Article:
In an upper elementary English or history class, students may have the opportunity to decide which discussion technique to use to discuss a short story. Teachers can spend time at the beginning of the school year onboarding the class to a few discussion strategies, like team roles, fishbowl, and graffiti team time. Once students understand and have had time to practice each, the teacher can provide a choice board of options and let students group themselves based on the discussion technique they want to use.
In a high school math class, when learning about graphing equations, teachers can invite students to decide if they would like to graph on paper or use Desmos, an online graphing tool. Those who prefer paper benefit from a tactile experience, honing their drawing skills and understanding graphing intricacies. On the other hand, Desmos users enjoy the efficiency of a digital platform, exploring graphs dynamically and visualizing equation transformations in real time. This approach acknowledges diverse learning preferences, leading to a more meaningful and effective learning experience.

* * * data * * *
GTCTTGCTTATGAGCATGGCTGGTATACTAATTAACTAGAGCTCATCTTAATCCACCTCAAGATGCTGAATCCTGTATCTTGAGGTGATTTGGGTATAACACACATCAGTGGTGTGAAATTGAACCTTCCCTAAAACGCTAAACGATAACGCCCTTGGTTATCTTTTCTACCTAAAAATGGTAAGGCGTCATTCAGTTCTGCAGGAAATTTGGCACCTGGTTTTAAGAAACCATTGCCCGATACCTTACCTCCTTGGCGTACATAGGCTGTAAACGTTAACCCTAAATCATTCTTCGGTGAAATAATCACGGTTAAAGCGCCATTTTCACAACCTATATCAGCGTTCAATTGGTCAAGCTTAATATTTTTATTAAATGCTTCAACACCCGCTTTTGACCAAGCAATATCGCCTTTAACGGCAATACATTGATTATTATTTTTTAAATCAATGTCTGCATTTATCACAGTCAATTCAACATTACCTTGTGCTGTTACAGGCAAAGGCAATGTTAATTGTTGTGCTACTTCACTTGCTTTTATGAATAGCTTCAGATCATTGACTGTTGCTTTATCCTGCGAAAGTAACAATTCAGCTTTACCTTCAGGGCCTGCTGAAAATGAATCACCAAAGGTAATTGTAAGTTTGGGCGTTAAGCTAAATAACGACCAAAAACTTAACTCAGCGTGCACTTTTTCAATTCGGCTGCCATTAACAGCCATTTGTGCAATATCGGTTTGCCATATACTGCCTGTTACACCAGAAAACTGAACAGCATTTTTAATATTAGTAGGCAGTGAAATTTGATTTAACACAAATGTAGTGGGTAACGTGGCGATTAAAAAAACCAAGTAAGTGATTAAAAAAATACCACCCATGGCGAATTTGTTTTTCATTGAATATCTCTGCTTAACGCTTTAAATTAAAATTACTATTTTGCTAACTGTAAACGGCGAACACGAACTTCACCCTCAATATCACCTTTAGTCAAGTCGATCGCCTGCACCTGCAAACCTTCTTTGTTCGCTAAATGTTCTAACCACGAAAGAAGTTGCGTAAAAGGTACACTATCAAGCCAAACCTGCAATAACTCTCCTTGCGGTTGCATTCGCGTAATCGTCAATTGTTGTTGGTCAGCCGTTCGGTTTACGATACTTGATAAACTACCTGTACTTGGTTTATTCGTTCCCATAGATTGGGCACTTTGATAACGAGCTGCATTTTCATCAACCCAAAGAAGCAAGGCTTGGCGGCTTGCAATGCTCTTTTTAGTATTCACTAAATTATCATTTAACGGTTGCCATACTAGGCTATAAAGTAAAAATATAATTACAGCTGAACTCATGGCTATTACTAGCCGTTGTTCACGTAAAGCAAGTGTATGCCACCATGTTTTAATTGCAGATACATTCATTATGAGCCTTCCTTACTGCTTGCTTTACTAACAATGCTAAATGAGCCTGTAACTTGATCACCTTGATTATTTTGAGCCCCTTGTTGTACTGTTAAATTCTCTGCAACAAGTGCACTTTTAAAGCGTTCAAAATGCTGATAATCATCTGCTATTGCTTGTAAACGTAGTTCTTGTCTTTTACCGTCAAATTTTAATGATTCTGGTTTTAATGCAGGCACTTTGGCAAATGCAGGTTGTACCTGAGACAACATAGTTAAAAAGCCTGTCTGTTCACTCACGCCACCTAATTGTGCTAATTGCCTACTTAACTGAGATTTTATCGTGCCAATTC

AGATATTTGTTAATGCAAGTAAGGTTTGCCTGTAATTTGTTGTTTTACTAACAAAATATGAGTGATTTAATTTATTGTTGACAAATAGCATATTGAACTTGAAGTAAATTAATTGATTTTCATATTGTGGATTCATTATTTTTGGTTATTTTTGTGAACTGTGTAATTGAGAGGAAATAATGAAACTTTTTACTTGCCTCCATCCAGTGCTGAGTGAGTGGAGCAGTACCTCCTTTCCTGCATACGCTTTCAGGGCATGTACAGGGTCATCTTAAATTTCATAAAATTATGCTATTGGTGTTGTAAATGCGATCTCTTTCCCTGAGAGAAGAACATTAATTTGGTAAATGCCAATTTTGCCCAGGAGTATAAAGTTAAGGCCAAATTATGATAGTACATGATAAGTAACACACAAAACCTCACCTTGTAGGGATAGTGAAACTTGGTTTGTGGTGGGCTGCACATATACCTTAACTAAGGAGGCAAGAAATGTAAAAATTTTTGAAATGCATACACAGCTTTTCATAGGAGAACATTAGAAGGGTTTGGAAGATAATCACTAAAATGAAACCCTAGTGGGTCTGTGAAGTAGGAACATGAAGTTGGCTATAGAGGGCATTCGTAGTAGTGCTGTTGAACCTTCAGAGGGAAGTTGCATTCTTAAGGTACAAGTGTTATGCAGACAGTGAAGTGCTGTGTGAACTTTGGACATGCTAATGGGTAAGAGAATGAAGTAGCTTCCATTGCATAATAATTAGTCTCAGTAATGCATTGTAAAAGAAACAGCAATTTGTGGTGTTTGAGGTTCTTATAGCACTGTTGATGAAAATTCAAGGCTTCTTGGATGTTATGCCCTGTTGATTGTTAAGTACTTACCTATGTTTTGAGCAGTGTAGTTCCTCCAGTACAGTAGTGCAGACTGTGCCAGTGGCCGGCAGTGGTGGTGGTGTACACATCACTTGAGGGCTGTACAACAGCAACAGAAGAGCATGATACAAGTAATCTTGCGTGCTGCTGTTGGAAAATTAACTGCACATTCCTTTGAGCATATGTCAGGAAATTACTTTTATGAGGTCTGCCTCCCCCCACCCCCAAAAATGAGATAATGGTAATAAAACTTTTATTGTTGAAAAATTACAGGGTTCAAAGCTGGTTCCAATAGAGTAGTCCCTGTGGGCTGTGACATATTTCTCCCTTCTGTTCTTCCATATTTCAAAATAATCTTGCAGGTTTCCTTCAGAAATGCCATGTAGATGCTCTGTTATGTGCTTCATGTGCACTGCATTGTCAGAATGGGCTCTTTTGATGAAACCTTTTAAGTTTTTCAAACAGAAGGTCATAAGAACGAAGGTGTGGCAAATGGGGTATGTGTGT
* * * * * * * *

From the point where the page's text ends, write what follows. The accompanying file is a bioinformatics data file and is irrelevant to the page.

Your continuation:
The 2nd Pillar: Differentiation
The second pillar that underpins high-quality design in blended learning is consistent and effective differentiation. Differentiation involves adjusting teaching methods to address students’ unique needs and abilities, supporting their learning journeys.
For a math topic like addition and subtraction, the teacher could differentiate the learning by providing various assignments based on the students’ proficiency levels. For example, students who have mastered the basic concepts could be given more challenging real-world word problems. At the same time, those who need extra support could work on additional practice exercises with teacher support in small groups to reinforce their understanding.